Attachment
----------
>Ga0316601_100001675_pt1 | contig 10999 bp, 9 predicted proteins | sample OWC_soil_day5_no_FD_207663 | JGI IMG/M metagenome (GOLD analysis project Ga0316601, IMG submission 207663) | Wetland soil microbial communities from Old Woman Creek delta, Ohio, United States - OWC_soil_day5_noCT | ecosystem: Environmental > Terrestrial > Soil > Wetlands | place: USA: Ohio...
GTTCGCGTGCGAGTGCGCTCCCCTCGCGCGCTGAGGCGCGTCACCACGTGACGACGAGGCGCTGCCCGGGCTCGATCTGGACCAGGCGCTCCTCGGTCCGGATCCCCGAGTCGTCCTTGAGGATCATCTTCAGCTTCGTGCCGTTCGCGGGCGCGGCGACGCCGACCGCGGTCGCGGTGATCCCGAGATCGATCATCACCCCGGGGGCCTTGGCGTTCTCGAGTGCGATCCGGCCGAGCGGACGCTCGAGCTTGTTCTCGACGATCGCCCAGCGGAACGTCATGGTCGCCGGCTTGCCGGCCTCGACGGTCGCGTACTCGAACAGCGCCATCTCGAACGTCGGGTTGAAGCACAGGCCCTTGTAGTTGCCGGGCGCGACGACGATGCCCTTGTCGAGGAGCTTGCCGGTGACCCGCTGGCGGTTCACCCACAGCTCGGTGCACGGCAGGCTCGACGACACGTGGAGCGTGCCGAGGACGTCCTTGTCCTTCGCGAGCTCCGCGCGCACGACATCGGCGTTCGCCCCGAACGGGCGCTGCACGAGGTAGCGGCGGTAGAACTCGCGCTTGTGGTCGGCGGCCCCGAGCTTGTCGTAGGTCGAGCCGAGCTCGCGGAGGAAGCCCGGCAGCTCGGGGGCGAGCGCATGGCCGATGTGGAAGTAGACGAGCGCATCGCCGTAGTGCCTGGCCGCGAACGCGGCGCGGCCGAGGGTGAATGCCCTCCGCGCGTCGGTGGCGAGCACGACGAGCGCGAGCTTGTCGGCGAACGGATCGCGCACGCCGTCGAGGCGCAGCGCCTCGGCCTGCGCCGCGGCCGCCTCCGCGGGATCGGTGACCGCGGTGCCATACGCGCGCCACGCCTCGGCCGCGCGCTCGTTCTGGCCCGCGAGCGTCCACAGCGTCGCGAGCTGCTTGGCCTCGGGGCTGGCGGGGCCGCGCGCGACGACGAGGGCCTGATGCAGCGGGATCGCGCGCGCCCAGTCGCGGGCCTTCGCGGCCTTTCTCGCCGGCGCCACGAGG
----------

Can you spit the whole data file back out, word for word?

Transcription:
>Ga0316601_100001675_pt1 | contig 10999 bp, 9 predicted proteins | sample OWC_soil_day5_no_FD_207663 | JGI IMG/M metagenome (GOLD analysis project Ga0316601, IMG submission 207663) | Wetland soil microbial communities from Old Woman Creek delta, Ohio, United States - OWC_soil_day5_noCT | ecosystem: Environmental > Terrestrial > Soil > Wetlands | place: USA: Ohio...
GTTCGCGTGCGAGTGCGCTCCCCTCGCGCGCTGAGGCGCGTCACCACGTGACGACGAGGCGCTGCCCGGGCTCGATCTGGACCAGGCGCTCCTCGGTCCGGATCCCCGAGTCGTCCTTGAGGATCATCTTCAGCTTCGTGCCGTTCGCGGGCGCGGCGACGCCGACCGCGGTCGCGGTGATCCCGAGATCGATCATCACCCCGGGGGCCTTGGCGTTCTCGAGTGCGATCCGGCCGAGCGGACGCTCGAGCTTGTTCTCGACGATCGCCCAGCGGAACGTCATGGTCGCCGGCTTGCCGGCCTCGACGGTCGCGTACTCGAACAGCGCCATCTCGAACGTCGGGTTGAAGCACAGGCCCTTGTAGTTGCCGGGCGCGACGACGATGCCCTTGTCGAGGAGCTTGCCGGTGACCCGCTGGCGGTTCACCCACAGCTCGGTGCACGGCAGGCTCGACGACACGTGGAGCGTGCCGAGGACGTCCTTGTCCTTCGCGAGCTCCGCGCGCACGACATCGGCGTTCGCCCCGAACGGGCGCTGCACGAGGTAGCGGCGGTAGAACTCGCGCTTGTGGTCGGCGGCCCCGAGCTTGTCGTAGGTCGAGCCGAGCTCGCGGAGGAAGCCCGGCAGCTCGGGGGCGAGCGCATGGCCGATGTGGAAGTAGACGAGCGCATCGCCGTAGTGCCTGGCCGCGAACGCGGCGCGGCCGAGGGTGAATGCCCTCCGCGCGTCGGTGGCGAGCACGACGAGCGCGAGCTTGTCGGCGAACGGATCGCGCACGCCGTCGAGGCGCAGCGCCTCGGCCTGCGCCGCGGCCGCCTCCGCGGGATCGGTGACCGCGGTGCCATACGCGCGCCACGCCTCGGCCGCGCGCTCGTTCTGGCCCGCGAGCGTCCACAGCGTCGCGAGCTGCTTGGCCTCGGGGCTGGCGGGGCCGCGCGCGACGACGAGGGCCTGATGCAGCGGGATCGCGCGCGCCCAGTCGCGGGCCTTCGCGGCCTTTCTCGCCGGCGCCACGAGG